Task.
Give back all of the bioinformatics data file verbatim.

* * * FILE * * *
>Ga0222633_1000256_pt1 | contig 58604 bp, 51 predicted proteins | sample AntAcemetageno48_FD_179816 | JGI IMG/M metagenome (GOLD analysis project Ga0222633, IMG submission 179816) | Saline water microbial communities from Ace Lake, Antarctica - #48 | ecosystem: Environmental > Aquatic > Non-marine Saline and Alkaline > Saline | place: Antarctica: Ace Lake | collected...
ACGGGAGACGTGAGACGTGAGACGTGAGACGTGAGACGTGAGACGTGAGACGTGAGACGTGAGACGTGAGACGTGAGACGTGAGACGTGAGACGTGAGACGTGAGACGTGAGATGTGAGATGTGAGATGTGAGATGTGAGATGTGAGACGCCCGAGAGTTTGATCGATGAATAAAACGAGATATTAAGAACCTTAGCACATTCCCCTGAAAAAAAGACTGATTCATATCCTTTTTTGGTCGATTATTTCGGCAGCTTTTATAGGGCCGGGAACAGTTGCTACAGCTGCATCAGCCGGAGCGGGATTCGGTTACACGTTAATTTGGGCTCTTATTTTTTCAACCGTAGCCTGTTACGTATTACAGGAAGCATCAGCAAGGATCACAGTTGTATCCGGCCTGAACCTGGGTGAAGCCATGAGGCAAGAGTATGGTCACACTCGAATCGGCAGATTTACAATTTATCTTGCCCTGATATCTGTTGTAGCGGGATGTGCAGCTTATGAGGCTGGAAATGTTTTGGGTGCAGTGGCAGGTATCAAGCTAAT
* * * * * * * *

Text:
>Ga0222633_1000256_pt1 | contig 58604 bp, 51 predicted proteins | sample AntAcemetageno48_FD_179816 | JGI IMG/M metagenome (GOLD analysis project Ga0222633, IMG submission 179816) | Saline water microbial communities from Ace Lake, Antarctica - #48 | ecosystem: Environmental > Aquatic > Non-marine Saline and Alkaline > Saline | place: Antarctica: Ace Lake | collected...
ACGGGAGACGTGAGACGTGAGACGTGAGACGTGAGACGTGAGACGTGAGACGTGAGACGTGAGACGTGAGACGTGAGACGTGAGACGTGAGACGTGAGACGTGAGACGTGAGATGTGAGATGTGAGATGTGAGATGTGAGATGTGAGACGCCCGAGAGTTTGATCGATGAATAAAACGAGATATTAAGAACCTTAGCACATTCCCCTGAAAAAAAGACTGATTCATATCCTTTTTTGGTCGATTATTTCGGCAGCTTTTATAGGGCCGGGAACAGTTGCTACAGCTGCATCAGCCGGAGCGGGATTCGGTTACACGTTAATTTGGGCTCTTATTTTTTCAACCGTAGCCTGTTACGTATTACAGGAAGCATCAGCAAGGATCACAGTTGTATCCGGCCTGAACCTGGGTGAAGCCATGAGGCAAGAGTATGGTCACACTCGAATCGGCAGATTTACAATTTATCTTGCCCTGATATCTGTTGTAGCGGGATGTGCAGCTTATGAGGCTGGAAATGTTTTGGGTGCAGTGGCAGGTATCAAGCTAAT